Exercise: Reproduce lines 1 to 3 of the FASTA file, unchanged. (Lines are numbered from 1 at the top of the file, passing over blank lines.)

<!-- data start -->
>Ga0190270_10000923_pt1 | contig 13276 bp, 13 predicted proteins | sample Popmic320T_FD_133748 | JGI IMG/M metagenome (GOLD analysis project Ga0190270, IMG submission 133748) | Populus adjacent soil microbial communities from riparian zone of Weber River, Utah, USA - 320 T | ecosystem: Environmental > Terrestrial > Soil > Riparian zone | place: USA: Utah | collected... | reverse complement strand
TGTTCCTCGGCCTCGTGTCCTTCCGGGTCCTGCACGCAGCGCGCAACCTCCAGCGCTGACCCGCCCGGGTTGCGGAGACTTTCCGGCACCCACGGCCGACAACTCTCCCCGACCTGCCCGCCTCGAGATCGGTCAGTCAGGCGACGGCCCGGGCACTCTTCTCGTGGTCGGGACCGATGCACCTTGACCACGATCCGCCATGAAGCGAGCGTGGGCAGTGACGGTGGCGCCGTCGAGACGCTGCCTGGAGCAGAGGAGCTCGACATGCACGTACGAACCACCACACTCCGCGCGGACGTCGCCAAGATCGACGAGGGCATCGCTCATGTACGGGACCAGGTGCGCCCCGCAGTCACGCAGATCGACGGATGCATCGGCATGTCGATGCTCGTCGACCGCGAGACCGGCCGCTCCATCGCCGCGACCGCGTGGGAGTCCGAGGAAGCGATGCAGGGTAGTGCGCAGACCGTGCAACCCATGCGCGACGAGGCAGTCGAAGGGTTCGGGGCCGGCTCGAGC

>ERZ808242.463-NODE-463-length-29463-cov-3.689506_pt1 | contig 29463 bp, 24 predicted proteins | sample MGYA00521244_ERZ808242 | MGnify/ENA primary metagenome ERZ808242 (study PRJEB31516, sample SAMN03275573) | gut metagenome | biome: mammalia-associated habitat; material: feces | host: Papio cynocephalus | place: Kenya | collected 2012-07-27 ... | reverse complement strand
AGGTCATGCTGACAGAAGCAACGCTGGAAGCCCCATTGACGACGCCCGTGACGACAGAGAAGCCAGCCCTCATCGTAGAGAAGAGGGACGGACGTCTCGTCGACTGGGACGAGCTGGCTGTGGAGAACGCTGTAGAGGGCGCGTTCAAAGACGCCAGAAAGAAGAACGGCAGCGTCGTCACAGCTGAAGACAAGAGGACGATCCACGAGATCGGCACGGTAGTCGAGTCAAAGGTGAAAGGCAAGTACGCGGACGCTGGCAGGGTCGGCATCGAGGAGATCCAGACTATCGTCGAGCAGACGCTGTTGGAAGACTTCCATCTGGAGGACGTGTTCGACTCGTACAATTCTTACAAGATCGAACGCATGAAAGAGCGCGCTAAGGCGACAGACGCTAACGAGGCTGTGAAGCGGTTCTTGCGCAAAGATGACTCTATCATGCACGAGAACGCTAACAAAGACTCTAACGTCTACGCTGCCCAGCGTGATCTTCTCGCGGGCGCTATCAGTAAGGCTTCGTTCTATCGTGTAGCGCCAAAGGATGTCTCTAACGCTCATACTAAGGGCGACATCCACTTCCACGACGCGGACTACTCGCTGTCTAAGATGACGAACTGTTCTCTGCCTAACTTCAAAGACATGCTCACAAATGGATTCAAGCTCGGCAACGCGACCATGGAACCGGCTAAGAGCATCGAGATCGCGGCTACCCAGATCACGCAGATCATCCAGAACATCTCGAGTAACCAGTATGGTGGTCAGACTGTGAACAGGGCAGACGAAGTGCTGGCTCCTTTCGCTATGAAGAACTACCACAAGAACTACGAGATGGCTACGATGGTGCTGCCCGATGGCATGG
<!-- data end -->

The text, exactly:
>Ga0190270_10000923_pt1 | contig 13276 bp, 13 predicted proteins | sample Popmic320T_FD_133748 | JGI IMG/M metagenome (GOLD analysis project Ga0190270, IMG submission 133748) | Populus adjacent soil microbial communities from riparian zone of Weber River, Utah, USA - 320 T | ecosystem: Environmental > Terrestrial > Soil > Riparian zone | place: USA: Utah | collected... | reverse complement strand
TGTTCCTCGGCCTCGTGTCCTTCCGGGTCCTGCACGCAGCGCGCAACCTCCAGCGCTGACCCGCCCGGGTTGCGGAGACTTTCCGGCACCCACGGCCGACAACTCTCCCCGACCTGCCCGCCTCGAGATCGGTCAGTCAGGCGACGGCCCGGGCACTCTTCTCGTGGTCGGGACCGATGCACCTTGACCACGATCCGCCATGAAGCGAGCGTGGGCAGTGACGGTGGCGCCGTCGAGACGCTGCCTGGAGCAGAGGAGCTCGACATGCACGTACGAACCACCACACTCCGCGCGGACGTCGCCAAGATCGACGAGGGCATCGCTCATGTACGGGACCAGGTGCGCCCCGCAGTCACGCAGATCGACGGATGCATCGGCATGTCGATGCTCGTCGACCGCGAGACCGGCCGCTCCATCGCCGCGACCGCGTGGGAGTCCGAGGAAGCGATGCAGGGTAGTGCGCAGACCGTGCAACCCATGCGCGACGAGGCAGTCGAAGGGTTCGGGGCCGGCTCGAGC

>ERZ808242.463-NODE-463-length-29463-cov-3.689506_pt1 | contig 29463 bp, 24 predicted proteins | sample MGYA00521244_ERZ808242 | MGnify/ENA primary metagenome ERZ808242 (study PRJEB31516, sample SAMN03275573) | gut metagenome | biome: mammalia-associated habitat; material: feces | host: Papio cynocephalus | place: Kenya | collected 2012-07-27 ... | reverse complement strand